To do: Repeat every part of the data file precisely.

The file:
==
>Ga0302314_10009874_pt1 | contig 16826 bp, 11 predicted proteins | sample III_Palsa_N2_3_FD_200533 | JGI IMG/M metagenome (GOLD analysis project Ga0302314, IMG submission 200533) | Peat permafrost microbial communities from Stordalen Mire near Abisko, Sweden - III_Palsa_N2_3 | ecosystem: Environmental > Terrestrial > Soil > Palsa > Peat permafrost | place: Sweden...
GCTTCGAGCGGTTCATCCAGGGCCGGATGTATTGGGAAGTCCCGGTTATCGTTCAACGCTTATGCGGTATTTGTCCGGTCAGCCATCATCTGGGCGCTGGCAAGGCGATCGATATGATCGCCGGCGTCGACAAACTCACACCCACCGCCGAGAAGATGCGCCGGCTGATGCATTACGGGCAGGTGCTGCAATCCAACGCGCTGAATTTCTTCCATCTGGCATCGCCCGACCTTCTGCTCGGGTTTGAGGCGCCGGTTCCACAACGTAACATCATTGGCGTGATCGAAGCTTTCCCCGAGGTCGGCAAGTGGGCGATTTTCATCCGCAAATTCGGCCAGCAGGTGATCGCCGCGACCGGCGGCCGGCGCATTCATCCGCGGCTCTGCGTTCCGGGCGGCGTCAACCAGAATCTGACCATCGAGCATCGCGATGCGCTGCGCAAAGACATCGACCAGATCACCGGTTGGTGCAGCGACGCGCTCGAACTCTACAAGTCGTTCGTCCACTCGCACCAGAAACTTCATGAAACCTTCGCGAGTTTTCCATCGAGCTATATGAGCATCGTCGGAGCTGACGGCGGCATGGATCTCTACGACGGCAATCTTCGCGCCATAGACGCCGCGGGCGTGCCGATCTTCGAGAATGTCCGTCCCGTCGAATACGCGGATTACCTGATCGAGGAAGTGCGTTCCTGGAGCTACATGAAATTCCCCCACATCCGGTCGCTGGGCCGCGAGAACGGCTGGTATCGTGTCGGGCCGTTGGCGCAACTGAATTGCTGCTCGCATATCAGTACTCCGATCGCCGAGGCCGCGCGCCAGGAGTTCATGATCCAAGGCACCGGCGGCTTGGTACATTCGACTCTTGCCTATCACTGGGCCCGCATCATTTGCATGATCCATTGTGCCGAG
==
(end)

>Ga0302314_10009874_pt1 | contig 16826 bp, 11 predicted proteins | sample III_Palsa_N2_3_FD_200533 | JGI IMG/M metagenome (GOLD analysis project Ga0302314, IMG submission 200533) | Peat permafrost microbial communities from Stordalen Mire near Abisko, Sweden - III_Palsa_N2_3 | ecosystem: Environmental > Terrestrial > Soil > Palsa > Peat permafrost | place: Sweden...
GCTTCGAGCGGTTCATCCAGGGCCGGATGTATTGGGAAGTCCCGGTTATCGTTCAACGCTTATGCGGTATTTGTCCGGTCAGCCATCATCTGGGCGCTGGCAAGGCGATCGATATGATCGCCGGCGTCGACAAACTCACACCCACCGCCGAGAAGATGCGCCGGCTGATGCATTACGGGCAGGTGCTGCAATCCAACGCGCTGAATTTCTTCCATCTGGCATCGCCCGACCTTCTGCTCGGGTTTGAGGCGCCGGTTCCACAACGTAACATCATTGGCGTGATCGAAGCTTTCCCCGAGGTCGGCAAGTGGGCGATTTTCATCCGCAAATTCGGCCAGCAGGTGATCGCCGCGACCGGCGGCCGGCGCATTCATCCGCGGCTCTGCGTTCCGGGCGGCGTCAACCAGAATCTGACCATCGAGCATCGCGATGCGCTGCGCAAAGACATCGACCAGATCACCGGTTGGTGCAGCGACGCGCTCGAACTCTACAAGTCGTTCGTCCACTCGCACCAGAAACTTCATGAAACCTTCGCGAGTTTTCCATCGAGCTATATGAGCATCGTCGGAGCTGACGGCGGCATGGATCTCTACGACGGCAATCTTCGCGCCATAGACGCCGCGGGCGTGCCGATCTTCGAGAATGTCCGTCCCGTCGAATACGCGGATTACCTGATCGAGGAAGTGCGTTCCTGGAGCTACATGAAATTCCCCCACATCCGGTCGCTGGGCCGCGAGAACGGCTGGTATCGTGTCGGGCCGTTGGCGCAACTGAATTGCTGCTCGCATATCAGTACTCCGATCGCCGAGGCCGCGCGCCAGGAGTTCATGATCCAAGGCACCGGCGGCTTGGTACATTCGACTCTTGCCTATCACTGGGCCCGCATCATTTGCATGATCCATTGTGCCGAG